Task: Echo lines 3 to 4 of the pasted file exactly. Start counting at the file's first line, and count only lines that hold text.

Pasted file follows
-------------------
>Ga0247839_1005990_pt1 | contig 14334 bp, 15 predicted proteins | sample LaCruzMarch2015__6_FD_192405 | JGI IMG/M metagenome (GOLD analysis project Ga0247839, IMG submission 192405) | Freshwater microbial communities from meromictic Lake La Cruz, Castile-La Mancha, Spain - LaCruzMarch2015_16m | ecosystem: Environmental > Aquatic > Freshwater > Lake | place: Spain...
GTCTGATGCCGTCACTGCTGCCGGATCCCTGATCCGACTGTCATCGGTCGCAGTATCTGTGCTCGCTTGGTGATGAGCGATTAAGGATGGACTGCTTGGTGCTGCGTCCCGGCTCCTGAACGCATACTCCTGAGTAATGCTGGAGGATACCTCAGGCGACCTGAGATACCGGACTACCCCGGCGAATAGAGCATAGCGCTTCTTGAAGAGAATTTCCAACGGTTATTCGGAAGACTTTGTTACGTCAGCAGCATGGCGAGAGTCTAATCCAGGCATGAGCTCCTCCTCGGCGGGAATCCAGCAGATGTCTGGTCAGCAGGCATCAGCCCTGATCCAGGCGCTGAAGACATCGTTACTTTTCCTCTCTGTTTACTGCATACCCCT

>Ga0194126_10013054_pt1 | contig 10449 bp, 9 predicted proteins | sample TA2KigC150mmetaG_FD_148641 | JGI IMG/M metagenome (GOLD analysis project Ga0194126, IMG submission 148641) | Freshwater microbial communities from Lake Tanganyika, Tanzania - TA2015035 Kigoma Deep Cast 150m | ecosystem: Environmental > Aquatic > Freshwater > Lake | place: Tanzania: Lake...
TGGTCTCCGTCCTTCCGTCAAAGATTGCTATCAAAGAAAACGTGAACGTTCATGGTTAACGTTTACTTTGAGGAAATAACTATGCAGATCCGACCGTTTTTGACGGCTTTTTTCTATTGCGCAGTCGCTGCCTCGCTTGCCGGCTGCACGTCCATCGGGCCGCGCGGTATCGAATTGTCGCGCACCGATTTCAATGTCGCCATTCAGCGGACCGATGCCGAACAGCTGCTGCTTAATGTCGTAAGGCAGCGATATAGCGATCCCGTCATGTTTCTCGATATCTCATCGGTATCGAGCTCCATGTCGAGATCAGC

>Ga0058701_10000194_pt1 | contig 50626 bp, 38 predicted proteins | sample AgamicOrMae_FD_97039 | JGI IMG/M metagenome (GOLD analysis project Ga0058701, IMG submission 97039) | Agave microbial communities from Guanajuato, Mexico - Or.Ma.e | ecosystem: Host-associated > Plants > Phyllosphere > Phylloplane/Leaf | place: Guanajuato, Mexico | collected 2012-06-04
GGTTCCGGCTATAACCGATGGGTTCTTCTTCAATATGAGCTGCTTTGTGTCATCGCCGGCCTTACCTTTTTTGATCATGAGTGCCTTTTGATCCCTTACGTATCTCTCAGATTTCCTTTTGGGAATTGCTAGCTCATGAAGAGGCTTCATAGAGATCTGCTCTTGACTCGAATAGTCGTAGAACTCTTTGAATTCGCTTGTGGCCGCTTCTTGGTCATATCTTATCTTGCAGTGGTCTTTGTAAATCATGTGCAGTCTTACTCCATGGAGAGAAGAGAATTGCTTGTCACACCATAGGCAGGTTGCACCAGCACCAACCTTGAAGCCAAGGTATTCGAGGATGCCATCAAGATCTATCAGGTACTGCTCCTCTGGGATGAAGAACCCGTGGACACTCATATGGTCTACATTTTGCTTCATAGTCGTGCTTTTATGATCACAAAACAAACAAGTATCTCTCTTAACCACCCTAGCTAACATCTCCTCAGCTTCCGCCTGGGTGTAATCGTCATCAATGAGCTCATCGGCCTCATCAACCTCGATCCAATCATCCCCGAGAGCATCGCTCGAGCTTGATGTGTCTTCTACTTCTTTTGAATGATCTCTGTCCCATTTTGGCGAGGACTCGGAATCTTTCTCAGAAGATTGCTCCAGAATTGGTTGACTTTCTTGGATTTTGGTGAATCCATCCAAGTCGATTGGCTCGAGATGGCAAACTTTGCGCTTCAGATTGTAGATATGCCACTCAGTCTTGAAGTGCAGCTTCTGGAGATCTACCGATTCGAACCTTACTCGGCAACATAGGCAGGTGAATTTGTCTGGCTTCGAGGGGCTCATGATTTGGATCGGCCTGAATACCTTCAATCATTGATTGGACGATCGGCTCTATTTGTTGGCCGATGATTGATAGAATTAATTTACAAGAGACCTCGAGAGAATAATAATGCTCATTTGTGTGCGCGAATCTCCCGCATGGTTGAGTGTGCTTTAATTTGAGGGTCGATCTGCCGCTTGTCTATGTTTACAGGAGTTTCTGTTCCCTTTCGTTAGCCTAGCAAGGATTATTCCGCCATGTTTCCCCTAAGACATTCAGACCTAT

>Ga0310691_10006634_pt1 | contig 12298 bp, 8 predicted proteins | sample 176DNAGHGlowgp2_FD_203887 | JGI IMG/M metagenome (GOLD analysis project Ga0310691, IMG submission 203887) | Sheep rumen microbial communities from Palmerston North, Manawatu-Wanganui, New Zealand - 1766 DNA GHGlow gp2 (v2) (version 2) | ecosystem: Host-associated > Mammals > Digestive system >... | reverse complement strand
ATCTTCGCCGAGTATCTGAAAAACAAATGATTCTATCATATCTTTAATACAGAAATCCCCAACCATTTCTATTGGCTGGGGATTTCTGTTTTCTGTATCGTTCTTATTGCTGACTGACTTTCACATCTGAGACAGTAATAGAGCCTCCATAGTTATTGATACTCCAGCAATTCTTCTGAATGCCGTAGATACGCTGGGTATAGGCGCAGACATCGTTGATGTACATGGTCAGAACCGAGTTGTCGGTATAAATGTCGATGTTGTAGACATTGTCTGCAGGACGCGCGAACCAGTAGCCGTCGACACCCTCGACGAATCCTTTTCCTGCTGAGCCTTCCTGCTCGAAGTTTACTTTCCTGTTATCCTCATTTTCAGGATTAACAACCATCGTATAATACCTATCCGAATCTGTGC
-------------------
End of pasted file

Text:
>Ga0194126_10013054_pt1 | contig 10449 bp, 9 predicted proteins | sample TA2KigC150mmetaG_FD_148641 | JGI IMG/M metagenome (GOLD analysis project Ga0194126, IMG submission 148641) | Freshwater microbial communities from Lake Tanganyika, Tanzania - TA2015035 Kigoma Deep Cast 150m | ecosystem: Environmental > Aquatic > Freshwater > Lake | place: Tanzania: Lake...
TGGTCTCCGTCCTTCCGTCAAAGATTGCTATCAAAGAAAACGTGAACGTTCATGGTTAACGTTTACTTTGAGGAAATAACTATGCAGATCCGACCGTTTTTGACGGCTTTTTTCTATTGCGCAGTCGCTGCCTCGCTTGCCGGCTGCACGTCCATCGGGCCGCGCGGTATCGAATTGTCGCGCACCGATTTCAATGTCGCCATTCAGCGGACCGATGCCGAACAGCTGCTGCTTAATGTCGTAAGGCAGCGATATAGCGATCCCGTCATGTTTCTCGATATCTCATCGGTATCGAGCTCCATGTCGAGATCAGC